Extensive remains of one of the Roman Fort forts on the line of Hadrian’s Wall. The site also boats extensive remains of a Roman bath house (on which the Segedunum reconstruction is based) and a Victorian museum displaying some of the stone carvings discovered along the central sector of Hadrian’s Wall.
1. The remains of the bridge can be accessed by following the main road (B6318) to the right when leaving the fort, crossing the modern bridge and accessing the English Heritage gate just after. Note there is no parking here so cars should be left at Chesters.
Notes: Located near Hexham the site is open all year round. Extensive (pay) car parking facilities are available at the fort which is well signposted from the A69. The best way to access the bridge abutment is on foot from the fort.
A large cavalry fort Chesters boasts extensive foundations of the Roman Fort, the associated Bath House and the Bridge that carried the Wall and the Military Road over the River Tyne. Occupied for nearly three centuries it housed a force of cavalry who would have garrisoned the Wall and patrolled north of the frontier.
HISTORY OF CHESTERS ROMAN FORT
Located on the banks of the River Tyne, Chesters (known to the Romans as Cilurnum) formed one of seventeen forts on the line of Hadrian's Wall - the northern frontier of the Roman Empire between AD 122 to AD 142 and then again from the mid-second century to the end of Roman Britain around AD 409.
In the late first century, Roman occupation extended through Britain and with the defeat of the Caledonians at the Battle of Mons Graupius (AD 83), it seemed the whole island would come under Roman control. However problems elsewhere in the empire led to the withdrawal of a Legion and it was no longer viable for the Romans to hold Scotland as well as England - especially as trouble continued in the Cumberland and Pennines areas. The Romans withdrew to the Tyne/Solway isthmus and built forts along the Stanegate Road between Carlisle and Corbridge. By the time Hadrian became emperor in AD 117, it was clear the Empire could not continue to sustain expansion. No doubt influenced by war and support provided by southern Scottish tribes to the Brigantes in Cumberland, the decision was made to build the Wall.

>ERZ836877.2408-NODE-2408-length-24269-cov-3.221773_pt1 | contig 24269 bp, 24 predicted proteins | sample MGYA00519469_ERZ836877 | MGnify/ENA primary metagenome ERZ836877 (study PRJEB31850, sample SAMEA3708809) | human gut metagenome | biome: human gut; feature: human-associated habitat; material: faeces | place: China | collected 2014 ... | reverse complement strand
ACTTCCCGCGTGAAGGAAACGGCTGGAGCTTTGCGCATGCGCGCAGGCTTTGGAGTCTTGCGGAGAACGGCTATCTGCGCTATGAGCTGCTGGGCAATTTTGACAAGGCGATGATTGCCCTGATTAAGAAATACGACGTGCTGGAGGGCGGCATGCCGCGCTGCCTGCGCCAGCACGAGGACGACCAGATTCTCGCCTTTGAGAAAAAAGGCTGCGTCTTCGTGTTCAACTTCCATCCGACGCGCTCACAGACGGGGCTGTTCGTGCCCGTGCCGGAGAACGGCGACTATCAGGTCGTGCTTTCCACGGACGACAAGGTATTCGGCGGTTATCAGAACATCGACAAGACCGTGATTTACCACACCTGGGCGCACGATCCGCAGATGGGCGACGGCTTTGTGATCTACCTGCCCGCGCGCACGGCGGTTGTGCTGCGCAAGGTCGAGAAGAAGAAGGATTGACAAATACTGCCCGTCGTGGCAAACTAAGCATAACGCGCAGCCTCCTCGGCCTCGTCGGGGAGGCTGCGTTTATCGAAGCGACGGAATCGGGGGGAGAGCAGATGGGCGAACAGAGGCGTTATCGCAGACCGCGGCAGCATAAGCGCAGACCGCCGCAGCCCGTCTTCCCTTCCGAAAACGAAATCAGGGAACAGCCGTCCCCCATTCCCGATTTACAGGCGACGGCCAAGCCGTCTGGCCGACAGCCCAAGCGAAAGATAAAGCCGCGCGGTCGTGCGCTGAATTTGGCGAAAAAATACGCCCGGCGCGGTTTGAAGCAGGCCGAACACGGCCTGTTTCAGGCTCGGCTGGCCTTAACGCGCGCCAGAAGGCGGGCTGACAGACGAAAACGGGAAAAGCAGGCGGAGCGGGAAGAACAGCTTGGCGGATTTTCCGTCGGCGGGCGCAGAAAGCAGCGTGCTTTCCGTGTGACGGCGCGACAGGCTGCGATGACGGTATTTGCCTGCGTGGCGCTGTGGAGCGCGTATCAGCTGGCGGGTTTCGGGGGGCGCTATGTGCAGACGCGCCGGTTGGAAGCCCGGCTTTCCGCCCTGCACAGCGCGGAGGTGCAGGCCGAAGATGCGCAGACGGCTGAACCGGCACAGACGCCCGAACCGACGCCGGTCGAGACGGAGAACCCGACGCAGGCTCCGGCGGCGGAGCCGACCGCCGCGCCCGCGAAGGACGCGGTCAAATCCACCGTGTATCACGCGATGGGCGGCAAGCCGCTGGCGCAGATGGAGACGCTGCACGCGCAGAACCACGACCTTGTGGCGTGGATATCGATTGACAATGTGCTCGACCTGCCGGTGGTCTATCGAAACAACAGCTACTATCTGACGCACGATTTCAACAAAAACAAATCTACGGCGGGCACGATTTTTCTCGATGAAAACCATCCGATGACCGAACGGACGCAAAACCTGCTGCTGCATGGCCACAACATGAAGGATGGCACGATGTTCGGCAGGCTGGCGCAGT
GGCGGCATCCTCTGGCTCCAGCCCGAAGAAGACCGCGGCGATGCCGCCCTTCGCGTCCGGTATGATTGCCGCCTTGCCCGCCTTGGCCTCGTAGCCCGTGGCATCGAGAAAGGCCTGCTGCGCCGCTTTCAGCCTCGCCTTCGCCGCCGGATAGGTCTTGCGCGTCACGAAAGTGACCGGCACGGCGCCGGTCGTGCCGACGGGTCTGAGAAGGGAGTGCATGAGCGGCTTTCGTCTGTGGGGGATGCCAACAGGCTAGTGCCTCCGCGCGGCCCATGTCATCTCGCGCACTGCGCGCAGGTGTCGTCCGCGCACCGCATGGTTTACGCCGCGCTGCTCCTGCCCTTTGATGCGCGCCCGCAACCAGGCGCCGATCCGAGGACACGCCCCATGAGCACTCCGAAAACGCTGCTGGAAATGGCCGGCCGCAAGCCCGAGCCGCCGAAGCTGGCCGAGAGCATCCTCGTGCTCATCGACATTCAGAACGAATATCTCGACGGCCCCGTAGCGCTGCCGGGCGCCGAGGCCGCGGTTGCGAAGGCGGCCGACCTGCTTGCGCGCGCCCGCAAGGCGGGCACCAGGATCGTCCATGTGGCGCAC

Construction commenced in AD 122 and passed over the nearby river at this point (the remains of the bridge that carried the Wall can still be seen at the Chesters site). Originally the design of the frontier had placed forts to the rear but this was changed shortly after construction commenced with the garrisons instead moved into the line itself. Chesters Fort was built as part of this revised plan and was constructed circa AD 124. With the presence of the new outpost, a turret (27A) in the immediate proximity was demolished as superfluous.
Built in stone from the start in the standard 'playing card' layout, Chesters housed a garrison of approximately 500 cavalry and may, periodically, also have had an infantry detachment. Troops were not Roman legionaries but Auxiliaries - non-citizen solders drawn from all over the Roman empire. The first regiment seems to have been the First Cohort of Vangiones (cohors I Vangionum), a 1,000 strong mounted unit recruited from Germany and split between here and Benwell Fort.
The use of the fort during the poeriod AD 142 to circa-AD 160, during which time the Romans had advanced the frontier north to the Antonine Wall (on the Clyde/Forth line), is uncertain. However its strategic location on adjacent to the crossing over the River Tyne meant it probably continued in use. Within twenty years that Wall was abandoned and the frontier returned to Hadrian’s Wall at which point the garrison at Chesters seemed to change to the Second Wing of Astures (Ala Secundae Asturum) - a cavalry unit originalyl recruited from Northern Spain. This unit remained assigned to the fort through the third and fourth centuries and inevitably would have recruited locally in the latter years of occupation.
Chesters Fort remained occupied byRoman forces until they were pulled out of the province in the late fourth/early fifth century (the end of Roman occupation of Britain is generally cited as AD 409). The site may have remained in use even after this withdrawl: some evidence exists of continued occupation but whether this was limited to locals or the remains of a garrison fending for themselves is unknown. Over the subsequent centuries the site was quarried for its stone and was plundered until it came into the ownership of John Clayton, an individual fascinated in Roman antiquity.